Hurricane Katrina hit two years ago today, while I was on vacation, and for that reason it was one of the weirdest vacations I’ve ever had. I was on an island in Maine, with no Internet access, no cable, no TV reception, little radio reception and hardly any cell phone service. I was vaguely aware that a big storm was brewing in the gulf, but I had no idea what had happened until a couple days later, when I bought a New York Times in Belfast and saw on the cover that New Orleans had become part of the sea.
Especially for a TV critic, the experience was strange and frustrating. When I got back to work the next week, Katrina was the only news there was, and the entire political dynamic of the country had changed–as had the media’s treatment of the Bush administration, as evidenced by the dramatic coverage of the disaster and TV news’ adversarial questioning of authorities… none of which I was able to see. As a TV critic, I may as well have been on the moon that week.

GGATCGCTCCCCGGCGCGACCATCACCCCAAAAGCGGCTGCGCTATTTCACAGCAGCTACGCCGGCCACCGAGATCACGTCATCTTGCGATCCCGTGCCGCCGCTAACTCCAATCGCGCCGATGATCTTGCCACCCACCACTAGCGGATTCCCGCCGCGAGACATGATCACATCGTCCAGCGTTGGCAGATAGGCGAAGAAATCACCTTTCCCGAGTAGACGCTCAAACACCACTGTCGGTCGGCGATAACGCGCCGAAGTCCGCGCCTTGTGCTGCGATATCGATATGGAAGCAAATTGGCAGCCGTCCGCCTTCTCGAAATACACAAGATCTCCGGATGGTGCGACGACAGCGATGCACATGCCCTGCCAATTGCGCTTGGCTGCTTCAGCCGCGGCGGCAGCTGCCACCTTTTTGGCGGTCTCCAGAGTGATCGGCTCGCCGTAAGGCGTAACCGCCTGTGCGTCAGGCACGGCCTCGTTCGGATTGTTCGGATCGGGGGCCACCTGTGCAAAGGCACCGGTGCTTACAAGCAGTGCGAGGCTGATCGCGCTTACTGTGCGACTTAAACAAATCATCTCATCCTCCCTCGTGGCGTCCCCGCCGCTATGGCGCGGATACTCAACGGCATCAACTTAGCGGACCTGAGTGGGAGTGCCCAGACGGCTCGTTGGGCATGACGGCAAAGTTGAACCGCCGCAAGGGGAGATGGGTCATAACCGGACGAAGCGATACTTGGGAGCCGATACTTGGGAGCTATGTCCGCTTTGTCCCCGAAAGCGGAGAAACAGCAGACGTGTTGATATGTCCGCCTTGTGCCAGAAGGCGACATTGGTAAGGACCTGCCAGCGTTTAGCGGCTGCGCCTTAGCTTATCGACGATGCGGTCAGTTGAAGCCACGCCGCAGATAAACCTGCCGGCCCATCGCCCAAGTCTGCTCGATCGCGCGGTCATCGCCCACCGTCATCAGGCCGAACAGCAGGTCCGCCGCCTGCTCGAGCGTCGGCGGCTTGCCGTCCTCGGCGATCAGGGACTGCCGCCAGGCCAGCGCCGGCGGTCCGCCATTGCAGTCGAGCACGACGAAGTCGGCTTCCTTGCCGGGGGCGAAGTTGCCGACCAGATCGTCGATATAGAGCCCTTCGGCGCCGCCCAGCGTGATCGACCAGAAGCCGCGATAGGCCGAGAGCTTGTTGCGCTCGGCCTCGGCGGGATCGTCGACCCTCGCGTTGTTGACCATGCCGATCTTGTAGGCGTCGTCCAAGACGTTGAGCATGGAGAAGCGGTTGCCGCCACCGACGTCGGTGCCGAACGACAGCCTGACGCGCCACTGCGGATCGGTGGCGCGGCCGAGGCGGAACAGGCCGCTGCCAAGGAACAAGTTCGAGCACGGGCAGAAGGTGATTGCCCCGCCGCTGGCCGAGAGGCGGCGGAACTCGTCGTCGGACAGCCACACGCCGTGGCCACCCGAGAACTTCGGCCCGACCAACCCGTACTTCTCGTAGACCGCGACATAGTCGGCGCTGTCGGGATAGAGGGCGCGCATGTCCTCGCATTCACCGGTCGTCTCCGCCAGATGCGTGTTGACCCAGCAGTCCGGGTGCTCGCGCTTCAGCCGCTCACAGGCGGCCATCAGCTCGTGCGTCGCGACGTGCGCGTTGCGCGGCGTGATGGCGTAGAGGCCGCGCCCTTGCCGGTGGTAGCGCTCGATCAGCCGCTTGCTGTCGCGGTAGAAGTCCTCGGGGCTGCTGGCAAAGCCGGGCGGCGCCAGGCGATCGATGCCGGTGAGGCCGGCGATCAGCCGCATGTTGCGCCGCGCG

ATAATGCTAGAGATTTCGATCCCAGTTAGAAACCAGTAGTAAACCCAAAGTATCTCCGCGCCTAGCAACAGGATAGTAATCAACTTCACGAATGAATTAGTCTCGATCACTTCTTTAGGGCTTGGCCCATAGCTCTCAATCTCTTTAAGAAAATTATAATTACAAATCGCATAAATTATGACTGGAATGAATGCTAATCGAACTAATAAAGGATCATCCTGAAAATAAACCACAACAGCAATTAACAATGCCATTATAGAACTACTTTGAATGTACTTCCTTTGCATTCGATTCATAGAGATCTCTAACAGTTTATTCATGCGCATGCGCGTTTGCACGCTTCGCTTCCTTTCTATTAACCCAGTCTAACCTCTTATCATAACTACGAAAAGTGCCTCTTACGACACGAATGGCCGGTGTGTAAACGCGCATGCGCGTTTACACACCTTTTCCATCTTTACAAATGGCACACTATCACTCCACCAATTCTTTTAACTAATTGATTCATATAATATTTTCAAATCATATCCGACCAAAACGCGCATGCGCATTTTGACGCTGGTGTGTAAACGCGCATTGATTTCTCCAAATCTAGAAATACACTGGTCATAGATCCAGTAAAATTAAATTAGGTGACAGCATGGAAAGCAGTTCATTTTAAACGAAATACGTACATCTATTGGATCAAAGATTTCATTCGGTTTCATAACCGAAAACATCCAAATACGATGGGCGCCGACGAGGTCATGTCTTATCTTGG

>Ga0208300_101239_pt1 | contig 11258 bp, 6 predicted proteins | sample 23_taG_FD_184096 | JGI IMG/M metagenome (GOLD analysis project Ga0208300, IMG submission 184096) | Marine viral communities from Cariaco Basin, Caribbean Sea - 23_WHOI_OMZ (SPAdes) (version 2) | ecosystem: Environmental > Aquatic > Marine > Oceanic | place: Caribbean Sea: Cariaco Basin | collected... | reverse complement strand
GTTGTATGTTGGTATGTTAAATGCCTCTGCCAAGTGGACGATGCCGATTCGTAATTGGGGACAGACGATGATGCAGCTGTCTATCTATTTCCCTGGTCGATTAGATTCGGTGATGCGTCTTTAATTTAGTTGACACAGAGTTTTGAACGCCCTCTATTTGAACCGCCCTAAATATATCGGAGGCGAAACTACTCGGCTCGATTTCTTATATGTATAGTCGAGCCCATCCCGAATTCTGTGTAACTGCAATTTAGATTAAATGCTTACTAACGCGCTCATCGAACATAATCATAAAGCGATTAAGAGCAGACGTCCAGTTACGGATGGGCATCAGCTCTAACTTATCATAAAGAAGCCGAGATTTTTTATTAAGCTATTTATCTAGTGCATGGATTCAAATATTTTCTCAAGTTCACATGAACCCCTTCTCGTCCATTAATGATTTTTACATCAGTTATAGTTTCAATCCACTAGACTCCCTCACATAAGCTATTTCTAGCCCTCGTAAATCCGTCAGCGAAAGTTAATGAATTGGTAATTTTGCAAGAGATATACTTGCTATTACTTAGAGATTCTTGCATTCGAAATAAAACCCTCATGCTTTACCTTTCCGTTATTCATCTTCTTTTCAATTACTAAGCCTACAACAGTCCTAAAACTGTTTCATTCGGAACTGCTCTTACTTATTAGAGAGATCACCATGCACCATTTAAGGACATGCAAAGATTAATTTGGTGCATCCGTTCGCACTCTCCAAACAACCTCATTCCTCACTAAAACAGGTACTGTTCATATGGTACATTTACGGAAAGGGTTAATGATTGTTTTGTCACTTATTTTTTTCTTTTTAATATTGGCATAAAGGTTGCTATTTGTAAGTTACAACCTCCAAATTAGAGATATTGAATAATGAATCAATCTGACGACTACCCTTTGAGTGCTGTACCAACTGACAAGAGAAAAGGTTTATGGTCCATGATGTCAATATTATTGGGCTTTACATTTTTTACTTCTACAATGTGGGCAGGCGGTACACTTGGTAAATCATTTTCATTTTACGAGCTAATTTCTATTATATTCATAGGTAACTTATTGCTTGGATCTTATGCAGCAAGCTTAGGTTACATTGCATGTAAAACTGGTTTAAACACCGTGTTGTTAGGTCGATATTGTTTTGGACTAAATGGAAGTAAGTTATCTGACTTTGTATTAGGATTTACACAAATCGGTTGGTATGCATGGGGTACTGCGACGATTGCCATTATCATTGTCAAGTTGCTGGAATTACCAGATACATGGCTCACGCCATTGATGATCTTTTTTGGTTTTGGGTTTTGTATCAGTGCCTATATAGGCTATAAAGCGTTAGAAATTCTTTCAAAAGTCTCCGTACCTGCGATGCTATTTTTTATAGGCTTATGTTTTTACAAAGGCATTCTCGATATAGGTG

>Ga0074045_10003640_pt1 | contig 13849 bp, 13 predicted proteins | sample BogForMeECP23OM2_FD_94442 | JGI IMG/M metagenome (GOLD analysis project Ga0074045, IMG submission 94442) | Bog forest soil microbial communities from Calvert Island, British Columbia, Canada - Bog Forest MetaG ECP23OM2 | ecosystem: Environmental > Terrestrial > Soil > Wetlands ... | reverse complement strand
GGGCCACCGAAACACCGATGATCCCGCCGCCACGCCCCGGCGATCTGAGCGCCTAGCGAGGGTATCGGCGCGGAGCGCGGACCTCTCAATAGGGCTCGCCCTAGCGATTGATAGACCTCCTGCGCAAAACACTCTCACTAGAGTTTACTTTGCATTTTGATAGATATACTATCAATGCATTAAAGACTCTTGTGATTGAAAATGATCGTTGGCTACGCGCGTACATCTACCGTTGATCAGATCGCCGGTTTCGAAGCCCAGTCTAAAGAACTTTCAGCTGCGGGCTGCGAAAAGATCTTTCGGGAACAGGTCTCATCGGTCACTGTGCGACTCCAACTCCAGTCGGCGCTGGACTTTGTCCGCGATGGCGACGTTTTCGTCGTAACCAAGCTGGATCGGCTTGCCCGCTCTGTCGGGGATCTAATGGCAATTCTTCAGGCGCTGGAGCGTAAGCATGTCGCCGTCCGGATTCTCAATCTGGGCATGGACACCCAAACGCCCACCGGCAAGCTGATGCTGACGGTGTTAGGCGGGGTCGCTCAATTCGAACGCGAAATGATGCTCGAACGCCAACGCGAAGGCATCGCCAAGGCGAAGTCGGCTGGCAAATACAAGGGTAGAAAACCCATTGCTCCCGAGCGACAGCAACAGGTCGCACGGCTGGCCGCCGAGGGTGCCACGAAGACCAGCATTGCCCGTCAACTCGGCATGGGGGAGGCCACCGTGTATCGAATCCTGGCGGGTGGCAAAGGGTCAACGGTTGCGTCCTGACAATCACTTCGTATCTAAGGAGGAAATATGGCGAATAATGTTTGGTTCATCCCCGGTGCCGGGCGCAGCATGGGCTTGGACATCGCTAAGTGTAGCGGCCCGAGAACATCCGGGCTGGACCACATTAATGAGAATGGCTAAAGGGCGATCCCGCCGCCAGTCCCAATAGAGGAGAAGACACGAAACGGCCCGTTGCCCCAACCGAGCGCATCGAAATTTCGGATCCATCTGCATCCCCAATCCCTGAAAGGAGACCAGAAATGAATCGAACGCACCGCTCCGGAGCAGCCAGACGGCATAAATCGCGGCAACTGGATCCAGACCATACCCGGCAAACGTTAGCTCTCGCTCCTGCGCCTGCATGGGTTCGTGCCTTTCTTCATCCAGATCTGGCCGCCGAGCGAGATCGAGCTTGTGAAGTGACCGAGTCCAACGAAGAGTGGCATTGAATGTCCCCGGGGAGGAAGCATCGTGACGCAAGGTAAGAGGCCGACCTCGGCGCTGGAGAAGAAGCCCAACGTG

That said, it was interesting professionally to experience a major news event for once not by immersing myself in every electronic source, but simply by picking up the occasional newspaper or what few news shows I could tune in in the car. No talking/screaming heads, no hitting Refresh every five minutes. In the long run, I don’t think I was any less well-informed.
In general when I go on vacation, I try to vacation from the media too. But I will take screener DVDs for work, and I will cheat, checking e-mail or Tuned In. I try not to, though, and I shouldn’t. Sometimes you just need a break from stimulation, from the incessant electronic hammerhammerhammer.
All of which leads up to this: I assume you’re a more media-obsessed audience than average. When you go on vacation, do you also go on vacation from TV, the Web, your email, your cell phone, your Blackberry (that electronic dog leash) and the news? Or do you find yourself jonesing for your information fix? Is it even possible to get away from it all anymore?